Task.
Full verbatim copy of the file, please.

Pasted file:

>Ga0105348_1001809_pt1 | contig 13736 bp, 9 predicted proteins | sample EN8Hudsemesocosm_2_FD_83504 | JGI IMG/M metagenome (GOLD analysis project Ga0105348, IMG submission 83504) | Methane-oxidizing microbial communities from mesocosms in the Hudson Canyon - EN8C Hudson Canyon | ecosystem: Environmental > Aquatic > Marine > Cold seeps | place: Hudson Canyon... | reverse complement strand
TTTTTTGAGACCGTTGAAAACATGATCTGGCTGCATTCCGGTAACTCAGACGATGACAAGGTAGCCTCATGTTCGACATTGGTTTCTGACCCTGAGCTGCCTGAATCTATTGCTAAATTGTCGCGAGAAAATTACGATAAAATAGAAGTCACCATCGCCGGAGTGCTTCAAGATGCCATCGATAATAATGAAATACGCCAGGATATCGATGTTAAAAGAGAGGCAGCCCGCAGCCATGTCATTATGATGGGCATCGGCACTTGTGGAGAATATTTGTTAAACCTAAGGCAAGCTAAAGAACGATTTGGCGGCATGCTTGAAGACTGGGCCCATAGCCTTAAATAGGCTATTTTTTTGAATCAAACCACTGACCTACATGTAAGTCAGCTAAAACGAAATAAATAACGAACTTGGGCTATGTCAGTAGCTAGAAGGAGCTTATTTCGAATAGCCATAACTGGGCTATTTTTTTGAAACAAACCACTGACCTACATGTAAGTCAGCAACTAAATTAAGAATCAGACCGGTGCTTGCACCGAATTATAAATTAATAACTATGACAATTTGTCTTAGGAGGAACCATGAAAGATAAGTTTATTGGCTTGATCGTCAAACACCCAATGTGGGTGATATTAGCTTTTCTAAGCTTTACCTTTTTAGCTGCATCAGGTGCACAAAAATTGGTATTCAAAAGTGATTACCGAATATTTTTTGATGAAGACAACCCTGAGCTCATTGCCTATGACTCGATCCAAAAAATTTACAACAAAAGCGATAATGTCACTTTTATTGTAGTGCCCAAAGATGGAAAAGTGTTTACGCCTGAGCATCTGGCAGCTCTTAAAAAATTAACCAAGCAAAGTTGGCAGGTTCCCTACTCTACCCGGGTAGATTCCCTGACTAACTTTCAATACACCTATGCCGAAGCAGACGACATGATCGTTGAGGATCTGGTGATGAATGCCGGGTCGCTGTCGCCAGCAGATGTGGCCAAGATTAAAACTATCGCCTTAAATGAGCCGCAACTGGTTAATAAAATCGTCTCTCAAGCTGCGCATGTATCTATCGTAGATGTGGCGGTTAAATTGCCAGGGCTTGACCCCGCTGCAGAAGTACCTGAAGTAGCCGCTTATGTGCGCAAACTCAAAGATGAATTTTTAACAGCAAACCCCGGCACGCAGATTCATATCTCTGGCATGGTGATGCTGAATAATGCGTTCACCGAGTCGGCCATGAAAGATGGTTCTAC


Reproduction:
>Ga0105348_1001809_pt1 | contig 13736 bp, 9 predicted proteins | sample EN8Hudsemesocosm_2_FD_83504 | JGI IMG/M metagenome (GOLD analysis project Ga0105348, IMG submission 83504) | Methane-oxidizing microbial communities from mesocosms in the Hudson Canyon - EN8C Hudson Canyon | ecosystem: Environmental > Aquatic > Marine > Cold seeps | place: Hudson Canyon... | reverse complement strand
TTTTTTGAGACCGTTGAAAACATGATCTGGCTGCATTCCGGTAACTCAGACGATGACAAGGTAGCCTCATGTTCGACATTGGTTTCTGACCCTGAGCTGCCTGAATCTATTGCTAAATTGTCGCGAGAAAATTACGATAAAATAGAAGTCACCATCGCCGGAGTGCTTCAAGATGCCATCGATAATAATGAAATACGCCAGGATATCGATGTTAAAAGAGAGGCAGCCCGCAGCCATGTCATTATGATGGGCATCGGCACTTGTGGAGAATATTTGTTAAACCTAAGGCAAGCTAAAGAACGATTTGGCGGCATGCTTGAAGACTGGGCCCATAGCCTTAAATAGGCTATTTTTTTGAATCAAACCACTGACCTACATGTAAGTCAGCTAAAACGAAATAAATAACGAACTTGGGCTATGTCAGTAGCTAGAAGGAGCTTATTTCGAATAGCCATAACTGGGCTATTTTTTTGAAACAAACCACTGACCTACATGTAAGTCAGCAACTAAATTAAGAATCAGACCGGTGCTTGCACCGAATTATAAATTAATAACTATGACAATTTGTCTTAGGAGGAACCATGAAAGATAAGTTTATTGGCTTGATCGTCAAACACCCAATGTGGGTGATATTAGCTTTTCTAAGCTTTACCTTTTTAGCTGCATCAGGTGCACAAAAATTGGTATTCAAAAGTGATTACCGAATATTTTTTGATGAAGACAACCCTGAGCTCATTGCCTATGACTCGATCCAAAAAATTTACAACAAAAGCGATAATGTCACTTTTATTGTAGTGCCCAAAGATGGAAAAGTGTTTACGCCTGAGCATCTGGCAGCTCTTAAAAAATTAACCAAGCAAAGTTGGCAGGTTCCCTACTCTACCCGGGTAGATTCCCTGACTAACTTTCAATACACCTATGCCGAAGCAGACGACATGATCGTTGAGGATCTGGTGATGAATGCCGGGTCGCTGTCGCCAGCAGATGTGGCCAAGATTAAAACTATCGCCTTAAATGAGCCGCAACTGGTTAATAAAATCGTCTCTCAAGCTGCGCATGTATCTATCGTAGATGTGGCGGTTAAATTGCCAGGGCTTGACCCCGCTGCAGAAGTACCTGAAGTAGCCGCTTATGTGCGCAAACTCAAAGATGAATTTTTAACAGCAAACCCCGGCACGCAGATTCATATCTCTGGCATGGTGATGCTGAATAATGCGTTCACCGAGTCGGCCATGAAAGATGGTTCTAC